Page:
Do you encourage everyone to follow your habits if or when weed gets legalised here?Yes. Cannabis has been in Filipino culture ever since we could remember. Our ancestors, whether Spanish, Filipino, Malay or Chinese, found cannabis to be an effective natural and alternative medicine. If we make cannabis legal in the Philippines it will create a boom in a variety of Filipino industries. Hemp has also been found to be a great material with industrial applications in insulation, textiles and other sectors.

Edd*, 22

VICE: So Edd, how long have you been smoking weed?
Probably 3 years by now. I keep it strict by only smoking after work. If I got locs (mid-grade weed), I could smoke 2 joints a day and I would be good for the night, but with kush I try to ration as much as possible. Maybe a toke or two each day.

Aren’t you afraid you’ll get caught?
I am, but at the same time I’m pretty confident I could just throw or eat my stash on hand when I see a checkpoint or something. I usually get from medium to low level suppliers, I don’t really feel at ease when I meet or buy from serious dealers. You know, the ones with a dispensary worth of weed in their place.

What’s the closest you’ve been to getting caught?
I went to a college bar once and the bouncer found one a pipe and a small Ziploc bag with some shit bud in one of my pockets. He set me aside and taunted me three times before I realized that he wasn’t serious about calling the cops on me. All he wanted was a bribe. So I gave him what I had on me: $14 in Philippine pesos.

Do you encourage everyone to follow your habits if or when weed gets legalised here?
Weed is good and all but you still have to treat it like alcohol. It alters your mind in some way. Moderation and rationing helps you save up and be at focus. Micro-dosing really helps.

Jason*, 21

VICE: So Jason, why do you smoke weed?
I’ve been smoking for 5 years now. I think I’m high-functional [when I smoke]. That is to say weed helps me be productive. I start my days stressed out thinking about all the work that has to be done. Smoking sativa strains helps me calm down and focus on doing things one by one. Heck, I’m writing these answers down now in the morning while high. In the night when I get home from work I smoke indica strains to knock me out. If I didn’t, I’d stay up thinking about things that have to be done.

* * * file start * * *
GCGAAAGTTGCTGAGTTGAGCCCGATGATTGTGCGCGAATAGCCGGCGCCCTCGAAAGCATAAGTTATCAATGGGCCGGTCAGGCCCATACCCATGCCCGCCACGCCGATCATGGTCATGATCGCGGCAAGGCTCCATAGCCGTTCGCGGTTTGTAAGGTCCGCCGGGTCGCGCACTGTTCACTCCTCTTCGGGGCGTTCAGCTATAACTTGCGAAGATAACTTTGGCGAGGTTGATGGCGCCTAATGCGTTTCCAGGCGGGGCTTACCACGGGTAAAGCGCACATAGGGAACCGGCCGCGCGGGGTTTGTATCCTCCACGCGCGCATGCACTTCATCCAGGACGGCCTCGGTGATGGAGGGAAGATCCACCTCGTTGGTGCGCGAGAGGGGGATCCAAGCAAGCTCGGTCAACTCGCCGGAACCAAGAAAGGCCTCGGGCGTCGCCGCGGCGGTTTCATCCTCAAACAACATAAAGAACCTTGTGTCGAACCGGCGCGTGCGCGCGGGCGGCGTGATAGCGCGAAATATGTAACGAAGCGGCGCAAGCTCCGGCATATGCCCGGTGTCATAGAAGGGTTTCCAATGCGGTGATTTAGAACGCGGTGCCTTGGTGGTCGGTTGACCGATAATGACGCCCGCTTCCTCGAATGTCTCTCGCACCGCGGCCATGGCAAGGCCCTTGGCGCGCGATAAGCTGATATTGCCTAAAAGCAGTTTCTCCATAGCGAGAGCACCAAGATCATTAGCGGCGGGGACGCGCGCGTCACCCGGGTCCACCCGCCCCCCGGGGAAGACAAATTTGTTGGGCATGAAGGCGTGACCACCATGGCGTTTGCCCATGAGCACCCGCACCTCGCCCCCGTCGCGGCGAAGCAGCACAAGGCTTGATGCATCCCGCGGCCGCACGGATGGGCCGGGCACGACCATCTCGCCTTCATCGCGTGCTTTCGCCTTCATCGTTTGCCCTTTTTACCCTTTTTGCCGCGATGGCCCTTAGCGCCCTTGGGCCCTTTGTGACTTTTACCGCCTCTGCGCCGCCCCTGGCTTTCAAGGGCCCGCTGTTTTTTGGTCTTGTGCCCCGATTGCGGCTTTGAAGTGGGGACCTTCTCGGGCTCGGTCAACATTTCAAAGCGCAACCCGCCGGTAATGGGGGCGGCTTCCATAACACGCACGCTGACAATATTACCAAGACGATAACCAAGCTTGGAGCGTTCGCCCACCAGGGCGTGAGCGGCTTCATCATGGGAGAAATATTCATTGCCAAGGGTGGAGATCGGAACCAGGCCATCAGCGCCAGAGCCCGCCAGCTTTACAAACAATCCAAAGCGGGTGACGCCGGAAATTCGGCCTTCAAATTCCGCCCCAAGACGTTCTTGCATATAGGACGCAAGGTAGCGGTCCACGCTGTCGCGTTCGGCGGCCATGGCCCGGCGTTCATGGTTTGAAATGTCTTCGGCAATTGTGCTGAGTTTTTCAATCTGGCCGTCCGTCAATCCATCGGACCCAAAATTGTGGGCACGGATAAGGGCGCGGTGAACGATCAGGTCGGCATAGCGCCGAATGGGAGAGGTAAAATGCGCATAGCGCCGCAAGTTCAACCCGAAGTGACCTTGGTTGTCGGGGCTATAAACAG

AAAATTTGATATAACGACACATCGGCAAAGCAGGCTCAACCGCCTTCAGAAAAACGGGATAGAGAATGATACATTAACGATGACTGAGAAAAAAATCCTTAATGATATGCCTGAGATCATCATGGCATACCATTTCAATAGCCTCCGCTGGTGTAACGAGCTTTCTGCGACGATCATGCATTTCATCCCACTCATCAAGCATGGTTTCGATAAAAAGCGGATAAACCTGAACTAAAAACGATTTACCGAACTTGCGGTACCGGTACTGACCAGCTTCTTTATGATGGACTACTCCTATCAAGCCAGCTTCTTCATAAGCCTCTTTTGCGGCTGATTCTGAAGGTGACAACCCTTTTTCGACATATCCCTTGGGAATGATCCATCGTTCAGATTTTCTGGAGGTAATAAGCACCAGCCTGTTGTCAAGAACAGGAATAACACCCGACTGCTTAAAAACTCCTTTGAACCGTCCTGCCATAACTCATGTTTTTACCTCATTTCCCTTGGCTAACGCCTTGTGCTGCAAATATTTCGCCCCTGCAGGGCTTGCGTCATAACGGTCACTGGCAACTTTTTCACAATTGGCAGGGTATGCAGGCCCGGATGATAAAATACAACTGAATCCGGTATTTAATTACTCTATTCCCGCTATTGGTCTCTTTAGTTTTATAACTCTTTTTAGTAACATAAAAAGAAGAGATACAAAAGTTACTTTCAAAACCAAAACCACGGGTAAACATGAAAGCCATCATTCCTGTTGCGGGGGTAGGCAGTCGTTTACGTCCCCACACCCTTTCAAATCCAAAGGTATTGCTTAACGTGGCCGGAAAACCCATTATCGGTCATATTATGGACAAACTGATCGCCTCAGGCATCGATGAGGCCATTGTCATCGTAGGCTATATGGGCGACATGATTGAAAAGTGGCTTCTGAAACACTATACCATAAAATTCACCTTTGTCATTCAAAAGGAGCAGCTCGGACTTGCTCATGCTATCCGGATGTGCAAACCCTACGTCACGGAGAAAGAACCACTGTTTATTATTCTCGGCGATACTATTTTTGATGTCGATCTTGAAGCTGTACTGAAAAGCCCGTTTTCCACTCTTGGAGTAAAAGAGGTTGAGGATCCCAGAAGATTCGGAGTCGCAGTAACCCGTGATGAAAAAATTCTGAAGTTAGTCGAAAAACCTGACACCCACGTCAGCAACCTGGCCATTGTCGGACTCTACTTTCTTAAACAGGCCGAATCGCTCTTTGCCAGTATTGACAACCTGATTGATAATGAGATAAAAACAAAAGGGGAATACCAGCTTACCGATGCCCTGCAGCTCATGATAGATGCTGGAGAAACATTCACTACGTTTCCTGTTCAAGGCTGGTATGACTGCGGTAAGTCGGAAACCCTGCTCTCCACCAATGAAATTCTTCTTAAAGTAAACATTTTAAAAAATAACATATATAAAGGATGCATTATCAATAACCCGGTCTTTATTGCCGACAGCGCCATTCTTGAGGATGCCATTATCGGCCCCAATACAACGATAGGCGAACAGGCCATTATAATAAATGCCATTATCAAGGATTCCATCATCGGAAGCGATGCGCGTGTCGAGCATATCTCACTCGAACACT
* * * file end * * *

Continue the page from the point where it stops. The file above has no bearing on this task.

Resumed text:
How much weed do you smoke a day?
A pipe load in the morning when I wake up. Three loads of kush when I get home from work. Ever since Rodrigo Duterte became president, kush became more and more accessible.

Why do you smoke so frequently?
Reality’s fucked up. Look at everything that’s happening. Couple that with an unhinged personal life with a lot at risk and a very slim chance of making it out to a good life and I think any person would resort to chronic pot smoking.

How do you get away with it?
Hiding your high is essentially just acting normal. I find that if you know how you are sober and if you’re aware of that while you’re high you’ll know how to act in certain situations and you’ll be fine.

Aren’t you afraid you’ll get caught?
Definitely, but also no. I’m afraid because there are such grave punishments for smoking it here in our country. But if the circumstances did happen and I did get caught, I won’t back away from saying that I think weed is beneficial.

Do you encourage everyone to follow your habits if or when weed gets legalised here?
Yeah. I don’t smoke a shit ton of weed. I think it’s like alcohol if not better. Just do it in moderation. It takes the tension off but take that as a helping hand in your path to making reality better for you. Reality sucks but we’re still in it. Don’t just smoke weed to constantly blur out the real world.

*Names have been changed to protect the subjects’ identities.

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Under Philippine President Rodrigo Duterte, the Philippine government has waged a bloody war on drugs making it a highly dangerous place for drug users.